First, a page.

I think this is not even a requirement for jobs in private medical schools. And if the number of teachers in publicly funded medical schools as a proportion of the total doctors in the country is calculated, it might tally with the publications made by Indian doctors.
The quality of medical journals published from India is also a reflection of this malaise. A lot of the articles, though not all, are of dubious quality. No wonder then that people like to submit their papers to international journals, even if they are in remote or obscure parts of the world.
About people working in public healthcare spaces outside teaching institutions, frankly it is difficult to get time to write, even if it is important to do so. – Yogesh Jain
There is so much wrong with this article. It is remarkable how you have made these claims (“Nearly 10 million Sikhs have lost their religion because of this organisation”). The role of hair in Sikhism, in particular, irrespective of whether the first nine Sikh Gurus had kept uncut hair, is not a debate. It is a fact. Basic scholarly research would inform you of this.
You don’t seem to understand the meaning of “Sehajdari” Sikh. Bhai Kahn Singh’s book is very clear on this. You cannot be born in a Sikh family, decide to cut your hair/trim your beard, and then call yourself a Sehajdhari Sikh. This is preposterous.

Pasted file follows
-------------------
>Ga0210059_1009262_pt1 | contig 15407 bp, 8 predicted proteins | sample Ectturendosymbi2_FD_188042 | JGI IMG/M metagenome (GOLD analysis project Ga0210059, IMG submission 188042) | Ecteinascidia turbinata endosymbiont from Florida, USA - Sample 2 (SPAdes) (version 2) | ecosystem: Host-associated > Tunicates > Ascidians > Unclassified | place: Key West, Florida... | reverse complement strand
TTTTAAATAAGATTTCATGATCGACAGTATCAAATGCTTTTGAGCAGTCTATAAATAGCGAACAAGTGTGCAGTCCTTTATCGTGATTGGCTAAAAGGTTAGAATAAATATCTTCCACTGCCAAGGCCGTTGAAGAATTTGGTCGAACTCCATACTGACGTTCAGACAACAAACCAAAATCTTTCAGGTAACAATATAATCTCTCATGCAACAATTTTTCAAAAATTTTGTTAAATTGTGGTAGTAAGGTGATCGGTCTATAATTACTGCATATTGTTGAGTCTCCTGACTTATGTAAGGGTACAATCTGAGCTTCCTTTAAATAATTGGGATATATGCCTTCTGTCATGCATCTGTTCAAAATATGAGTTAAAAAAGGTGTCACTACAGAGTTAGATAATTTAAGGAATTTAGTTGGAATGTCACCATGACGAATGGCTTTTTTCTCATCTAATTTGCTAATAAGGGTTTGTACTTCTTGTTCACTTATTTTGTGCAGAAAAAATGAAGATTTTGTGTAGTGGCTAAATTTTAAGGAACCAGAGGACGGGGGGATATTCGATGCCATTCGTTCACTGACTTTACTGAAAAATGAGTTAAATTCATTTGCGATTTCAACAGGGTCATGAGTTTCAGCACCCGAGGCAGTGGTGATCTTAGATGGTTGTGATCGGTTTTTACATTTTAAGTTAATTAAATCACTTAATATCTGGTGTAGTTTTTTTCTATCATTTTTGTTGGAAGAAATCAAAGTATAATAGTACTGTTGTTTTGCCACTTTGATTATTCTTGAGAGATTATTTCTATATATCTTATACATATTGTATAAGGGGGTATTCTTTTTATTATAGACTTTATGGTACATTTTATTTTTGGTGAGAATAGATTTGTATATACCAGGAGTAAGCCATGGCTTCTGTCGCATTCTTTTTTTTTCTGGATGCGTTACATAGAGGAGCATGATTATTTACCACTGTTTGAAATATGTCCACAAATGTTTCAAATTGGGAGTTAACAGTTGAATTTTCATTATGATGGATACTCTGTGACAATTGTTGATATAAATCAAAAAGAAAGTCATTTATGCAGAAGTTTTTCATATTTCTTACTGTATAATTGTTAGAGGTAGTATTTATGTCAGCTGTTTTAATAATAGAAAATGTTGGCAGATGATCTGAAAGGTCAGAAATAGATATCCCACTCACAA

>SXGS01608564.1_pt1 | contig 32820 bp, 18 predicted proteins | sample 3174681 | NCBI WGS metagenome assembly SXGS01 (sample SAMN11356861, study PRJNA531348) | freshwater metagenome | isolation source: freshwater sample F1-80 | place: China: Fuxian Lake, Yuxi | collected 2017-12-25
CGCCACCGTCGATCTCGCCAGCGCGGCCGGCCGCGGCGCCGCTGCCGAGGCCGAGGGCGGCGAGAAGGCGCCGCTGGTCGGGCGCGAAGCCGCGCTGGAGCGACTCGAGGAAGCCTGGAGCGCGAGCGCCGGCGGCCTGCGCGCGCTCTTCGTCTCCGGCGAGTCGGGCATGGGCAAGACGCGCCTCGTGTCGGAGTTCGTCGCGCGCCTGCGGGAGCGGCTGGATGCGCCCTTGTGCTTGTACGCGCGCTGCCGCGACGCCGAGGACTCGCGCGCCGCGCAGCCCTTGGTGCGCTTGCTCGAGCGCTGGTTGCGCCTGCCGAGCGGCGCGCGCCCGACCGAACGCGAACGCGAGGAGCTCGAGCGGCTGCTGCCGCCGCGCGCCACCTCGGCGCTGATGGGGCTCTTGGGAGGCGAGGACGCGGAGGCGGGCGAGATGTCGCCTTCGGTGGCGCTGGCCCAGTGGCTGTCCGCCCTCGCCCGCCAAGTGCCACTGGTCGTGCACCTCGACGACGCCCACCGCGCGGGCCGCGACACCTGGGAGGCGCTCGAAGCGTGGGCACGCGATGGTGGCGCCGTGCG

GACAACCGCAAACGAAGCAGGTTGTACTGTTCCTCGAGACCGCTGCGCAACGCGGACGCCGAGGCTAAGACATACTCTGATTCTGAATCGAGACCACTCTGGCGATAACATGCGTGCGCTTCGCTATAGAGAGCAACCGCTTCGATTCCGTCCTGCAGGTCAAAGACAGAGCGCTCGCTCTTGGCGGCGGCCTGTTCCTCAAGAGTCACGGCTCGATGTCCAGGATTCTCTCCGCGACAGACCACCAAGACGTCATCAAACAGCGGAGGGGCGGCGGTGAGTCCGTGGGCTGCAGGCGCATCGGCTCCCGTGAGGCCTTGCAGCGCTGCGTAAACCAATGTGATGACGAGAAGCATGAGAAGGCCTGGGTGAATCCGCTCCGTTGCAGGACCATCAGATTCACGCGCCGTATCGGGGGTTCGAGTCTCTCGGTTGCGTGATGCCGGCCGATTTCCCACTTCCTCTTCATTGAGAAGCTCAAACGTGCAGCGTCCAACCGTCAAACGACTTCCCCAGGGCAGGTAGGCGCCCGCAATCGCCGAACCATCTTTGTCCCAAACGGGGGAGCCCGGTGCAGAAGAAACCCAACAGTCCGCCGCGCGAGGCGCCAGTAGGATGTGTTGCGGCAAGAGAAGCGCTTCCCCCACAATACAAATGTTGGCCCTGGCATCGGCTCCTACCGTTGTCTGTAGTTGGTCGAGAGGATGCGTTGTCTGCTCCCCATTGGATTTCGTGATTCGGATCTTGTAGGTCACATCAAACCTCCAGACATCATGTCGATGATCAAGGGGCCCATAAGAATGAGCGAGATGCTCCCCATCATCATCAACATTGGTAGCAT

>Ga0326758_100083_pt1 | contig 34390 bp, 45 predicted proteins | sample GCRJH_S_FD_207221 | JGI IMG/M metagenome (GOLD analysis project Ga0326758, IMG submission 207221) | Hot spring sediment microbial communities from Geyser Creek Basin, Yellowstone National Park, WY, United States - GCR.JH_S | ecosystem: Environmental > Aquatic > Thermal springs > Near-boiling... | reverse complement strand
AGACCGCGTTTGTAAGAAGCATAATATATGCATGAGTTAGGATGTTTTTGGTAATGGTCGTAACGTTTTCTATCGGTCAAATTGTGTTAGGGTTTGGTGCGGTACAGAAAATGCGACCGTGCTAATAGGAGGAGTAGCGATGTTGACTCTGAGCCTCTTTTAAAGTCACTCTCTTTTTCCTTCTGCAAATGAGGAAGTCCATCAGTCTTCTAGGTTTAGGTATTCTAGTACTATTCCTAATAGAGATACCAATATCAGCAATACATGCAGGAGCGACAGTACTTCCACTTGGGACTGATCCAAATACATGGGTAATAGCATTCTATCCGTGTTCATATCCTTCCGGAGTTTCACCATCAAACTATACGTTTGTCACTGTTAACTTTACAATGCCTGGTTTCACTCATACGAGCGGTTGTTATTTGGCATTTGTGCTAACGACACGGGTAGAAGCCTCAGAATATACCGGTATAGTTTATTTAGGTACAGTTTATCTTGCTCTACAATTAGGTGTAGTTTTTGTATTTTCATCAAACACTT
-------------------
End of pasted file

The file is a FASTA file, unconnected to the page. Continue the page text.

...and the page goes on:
Please keep your political opinions, in an attempt to cover up your own individual weaknesses, to yourself. – Ikjyot Singh Kohli
Your write-up differentiates between Guru Nanak Dev Ji and Guru Gobind Singh ji. We see them as continuation of the same thought.
Also, it is up to every Sikh to become a SGPC voter. Neither the SGPC nor any government agency can deny anyone voting rights, unless of course they do not adhere to basic abstentions like tobacco and halal meat.
I think you need to research more on this topic and include the viewpoints of those who disagree with your views. – Kiranjot Kaur
I feel very offended that the Badals will stoop so low for political and economic gains and intentionally destroy this vibrant community. We should have a parallel organisation called the Sahajdari SGPC and wrest control from them. – Sid Sodhi
A nice and informative article. This fine thought process is out of reach for the ordinary Sikh. Educated and aware Sikhs do not adopt Sikh “rehatmaryada”.
Our institutions are not in right and sincere hands. – Dr Niranjan Kaur
I think SGPC should also keep in mind that a substantial number of Sikhs are also living outside Punjab. They come across so many questions from locals about such controversies.
In my opinion, there should be one definition of Sikh. Those who do not shave, do not cut hair, and those who wear turbans should only be called Sikh because this is our identity.
However, I agree with you that SGPC should circulate Sikh guidelines within the community rather than approaching the courts. – Devendra Singh
I think your article is more divisive than binding. The Sikh elections and the elected bodies are running perfectly well. The Sehajdaris are not angry at all and work closely with the others.
If we include Sehajdaris in the voting process, you will see a lot of other unwanted people from other religions entering the Sikh body and that is what will actually divide the community. – Gurmeet Singh